Headline History is an exciting and inspirational website which uses the newspaper format to explore various source materials. Each of the four eras covered has its own virtual newspaper title, The Roman Times, The Tudor Times, The Victorian Times and The War Times. The idea is that pupils become reporters on these newspapers. They can read and talk about the newspaper stories and then interview up to 30 characters per era (through video playback) who have witnessed the events making up the six front page lead stories.
The pupils then add quotes from these witnesses to the front page story to create their own version that they can then save or print out. The witness accounts are well acted and interesting to watch, and the site provides a virtual note pad on which the journalists can make notes for their story.
Richard Gerver, headteacher of Grange Primary School, Long Eaton, Derbyshire, found the site to be an invaluable resource when teaching key stage 2 the topics of the Victorians and the Tudors. He thought it was very well devised and the pupils were able to interact with the website with a minimal amount of teacher input. "The children were able to access the content themselves quickly which is very important in a classroom situation," he says.
This is in no small part due to the innovative approach to differentiation.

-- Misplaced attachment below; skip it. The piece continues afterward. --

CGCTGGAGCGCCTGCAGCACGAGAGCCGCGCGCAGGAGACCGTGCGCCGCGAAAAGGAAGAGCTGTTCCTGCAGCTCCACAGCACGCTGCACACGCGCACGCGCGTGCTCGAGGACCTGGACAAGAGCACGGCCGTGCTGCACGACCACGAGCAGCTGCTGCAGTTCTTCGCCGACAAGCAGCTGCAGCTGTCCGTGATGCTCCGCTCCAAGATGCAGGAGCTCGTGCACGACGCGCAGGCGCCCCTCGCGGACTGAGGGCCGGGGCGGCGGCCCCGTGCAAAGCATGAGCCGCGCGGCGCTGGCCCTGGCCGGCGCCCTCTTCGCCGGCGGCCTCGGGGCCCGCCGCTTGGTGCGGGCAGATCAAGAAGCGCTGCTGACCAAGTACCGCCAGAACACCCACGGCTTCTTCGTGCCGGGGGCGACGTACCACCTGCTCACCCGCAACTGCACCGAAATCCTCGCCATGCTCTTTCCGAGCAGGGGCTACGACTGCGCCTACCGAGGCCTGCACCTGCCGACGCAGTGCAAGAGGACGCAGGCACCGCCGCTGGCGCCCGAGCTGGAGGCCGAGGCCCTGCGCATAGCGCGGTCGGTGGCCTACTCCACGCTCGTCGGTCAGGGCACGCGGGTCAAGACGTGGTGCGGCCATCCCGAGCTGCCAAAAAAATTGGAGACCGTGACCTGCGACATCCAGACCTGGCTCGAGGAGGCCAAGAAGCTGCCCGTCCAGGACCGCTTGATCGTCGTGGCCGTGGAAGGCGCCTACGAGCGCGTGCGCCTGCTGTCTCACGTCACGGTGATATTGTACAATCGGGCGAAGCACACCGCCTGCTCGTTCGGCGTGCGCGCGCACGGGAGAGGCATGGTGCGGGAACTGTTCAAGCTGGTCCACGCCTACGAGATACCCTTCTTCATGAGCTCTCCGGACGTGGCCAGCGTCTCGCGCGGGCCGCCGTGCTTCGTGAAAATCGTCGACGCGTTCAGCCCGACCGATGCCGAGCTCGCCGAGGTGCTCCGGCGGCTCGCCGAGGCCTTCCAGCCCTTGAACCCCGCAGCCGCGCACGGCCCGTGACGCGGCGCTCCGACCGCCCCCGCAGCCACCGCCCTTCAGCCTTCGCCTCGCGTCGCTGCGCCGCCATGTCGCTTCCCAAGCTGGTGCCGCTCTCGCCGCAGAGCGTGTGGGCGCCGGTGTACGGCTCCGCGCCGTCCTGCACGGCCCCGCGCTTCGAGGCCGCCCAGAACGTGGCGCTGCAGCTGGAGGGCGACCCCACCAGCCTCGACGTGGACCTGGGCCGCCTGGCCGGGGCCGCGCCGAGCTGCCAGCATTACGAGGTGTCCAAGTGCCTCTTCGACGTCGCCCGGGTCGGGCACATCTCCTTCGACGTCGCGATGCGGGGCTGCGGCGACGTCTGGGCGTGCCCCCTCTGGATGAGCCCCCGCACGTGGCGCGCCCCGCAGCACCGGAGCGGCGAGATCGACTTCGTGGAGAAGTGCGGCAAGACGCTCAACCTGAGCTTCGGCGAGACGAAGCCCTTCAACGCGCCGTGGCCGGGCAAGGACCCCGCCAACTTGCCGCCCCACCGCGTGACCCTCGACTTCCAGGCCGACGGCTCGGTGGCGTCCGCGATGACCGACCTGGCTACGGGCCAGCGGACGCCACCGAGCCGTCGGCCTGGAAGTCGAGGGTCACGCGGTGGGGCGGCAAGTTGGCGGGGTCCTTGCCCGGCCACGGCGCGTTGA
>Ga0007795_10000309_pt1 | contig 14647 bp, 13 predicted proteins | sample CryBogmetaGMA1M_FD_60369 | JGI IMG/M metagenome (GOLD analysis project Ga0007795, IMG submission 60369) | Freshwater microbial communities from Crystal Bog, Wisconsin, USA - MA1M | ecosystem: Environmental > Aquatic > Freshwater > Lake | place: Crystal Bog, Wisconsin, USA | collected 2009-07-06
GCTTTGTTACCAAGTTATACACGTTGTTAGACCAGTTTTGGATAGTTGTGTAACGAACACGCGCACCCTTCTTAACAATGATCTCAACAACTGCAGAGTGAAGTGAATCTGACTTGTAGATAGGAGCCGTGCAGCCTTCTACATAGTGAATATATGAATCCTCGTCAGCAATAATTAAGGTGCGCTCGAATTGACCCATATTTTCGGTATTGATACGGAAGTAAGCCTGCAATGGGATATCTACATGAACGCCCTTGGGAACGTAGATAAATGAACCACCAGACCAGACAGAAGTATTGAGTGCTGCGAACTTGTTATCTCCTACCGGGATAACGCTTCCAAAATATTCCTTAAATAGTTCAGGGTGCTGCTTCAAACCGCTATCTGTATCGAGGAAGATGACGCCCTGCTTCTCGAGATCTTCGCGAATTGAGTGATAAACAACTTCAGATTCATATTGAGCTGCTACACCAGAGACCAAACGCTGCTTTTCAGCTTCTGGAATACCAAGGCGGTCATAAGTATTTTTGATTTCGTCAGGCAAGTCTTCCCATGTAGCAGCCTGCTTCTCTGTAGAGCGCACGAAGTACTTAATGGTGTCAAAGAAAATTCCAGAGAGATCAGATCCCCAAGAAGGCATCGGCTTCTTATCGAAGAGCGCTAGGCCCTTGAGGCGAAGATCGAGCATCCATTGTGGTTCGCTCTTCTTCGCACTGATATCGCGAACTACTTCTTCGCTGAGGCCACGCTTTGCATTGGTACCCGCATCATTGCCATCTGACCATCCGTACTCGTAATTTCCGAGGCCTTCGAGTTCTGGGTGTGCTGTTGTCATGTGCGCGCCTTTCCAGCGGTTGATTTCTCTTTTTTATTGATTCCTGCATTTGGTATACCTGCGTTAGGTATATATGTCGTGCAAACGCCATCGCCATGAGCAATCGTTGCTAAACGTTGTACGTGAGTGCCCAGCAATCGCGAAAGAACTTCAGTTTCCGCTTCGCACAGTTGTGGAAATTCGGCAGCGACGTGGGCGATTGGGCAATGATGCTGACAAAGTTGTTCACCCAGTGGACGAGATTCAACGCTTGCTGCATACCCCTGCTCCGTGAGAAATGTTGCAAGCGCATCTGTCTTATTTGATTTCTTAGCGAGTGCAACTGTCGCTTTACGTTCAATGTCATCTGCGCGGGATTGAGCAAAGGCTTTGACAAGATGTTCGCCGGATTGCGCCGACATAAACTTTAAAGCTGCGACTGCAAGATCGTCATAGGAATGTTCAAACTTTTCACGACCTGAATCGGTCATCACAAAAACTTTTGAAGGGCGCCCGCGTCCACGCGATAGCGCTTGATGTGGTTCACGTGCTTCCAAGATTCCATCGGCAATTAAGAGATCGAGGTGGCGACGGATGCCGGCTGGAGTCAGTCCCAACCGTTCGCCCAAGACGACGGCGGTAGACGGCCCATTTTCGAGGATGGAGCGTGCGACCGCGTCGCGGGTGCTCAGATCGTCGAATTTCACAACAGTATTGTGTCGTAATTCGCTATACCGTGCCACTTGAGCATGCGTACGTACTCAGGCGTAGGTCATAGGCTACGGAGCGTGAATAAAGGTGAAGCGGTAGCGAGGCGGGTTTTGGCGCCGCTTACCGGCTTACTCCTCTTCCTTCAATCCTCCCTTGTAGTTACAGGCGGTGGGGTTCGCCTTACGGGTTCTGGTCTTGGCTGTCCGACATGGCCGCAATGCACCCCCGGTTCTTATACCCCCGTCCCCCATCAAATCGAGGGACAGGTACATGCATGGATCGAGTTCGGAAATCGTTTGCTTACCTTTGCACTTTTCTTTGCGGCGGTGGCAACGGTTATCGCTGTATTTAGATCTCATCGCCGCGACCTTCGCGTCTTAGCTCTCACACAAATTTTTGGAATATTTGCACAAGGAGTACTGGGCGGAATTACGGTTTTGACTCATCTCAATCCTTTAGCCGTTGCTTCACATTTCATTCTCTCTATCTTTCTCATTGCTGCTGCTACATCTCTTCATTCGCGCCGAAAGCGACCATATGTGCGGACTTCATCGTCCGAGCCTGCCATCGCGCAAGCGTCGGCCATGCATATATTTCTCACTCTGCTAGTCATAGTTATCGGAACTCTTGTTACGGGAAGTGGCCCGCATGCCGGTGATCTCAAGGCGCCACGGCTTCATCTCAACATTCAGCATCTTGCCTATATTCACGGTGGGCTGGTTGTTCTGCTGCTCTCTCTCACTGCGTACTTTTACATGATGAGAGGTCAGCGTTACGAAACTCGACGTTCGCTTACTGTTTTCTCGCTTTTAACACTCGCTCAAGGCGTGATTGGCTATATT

At the beginning of the process the children can choose the red, yellow or green option depending on their ability level. This controls the amount of guidance given by the animated editor, and the amount of notes provided on the pad for each budding journalist.
Richard thought this worked extremely well and the pupils were unaware of what the different colours meant so they didn't feel embarrassed to use an easier option. Richard was also very impressed with the range of ICT skills pupils used when accessing the source materials. "I found the most powerful aspect of this site to be how it pushed ICT skills across the curriculum," he explains.
Headline History is a superb resource which will be of great value to those teaching KS2 history. It is so well structured and accessible that even non-specialists will feel confident they can teach exciting and differentiated history using exciting source material. Young historians and budding journalists alike will be enthused and inspired.
Becky Hewlitt teaches history at Perryfields High School, Oldbury, West Midlands
* The Headline History interactive website is aimed at key stages 2 and 3 and is produced by Northcliffe Electronic Publishing, and was created for DfCMS Culture Online. Access is free.
Headline History Stand A778 www.headlinehistory.co.uk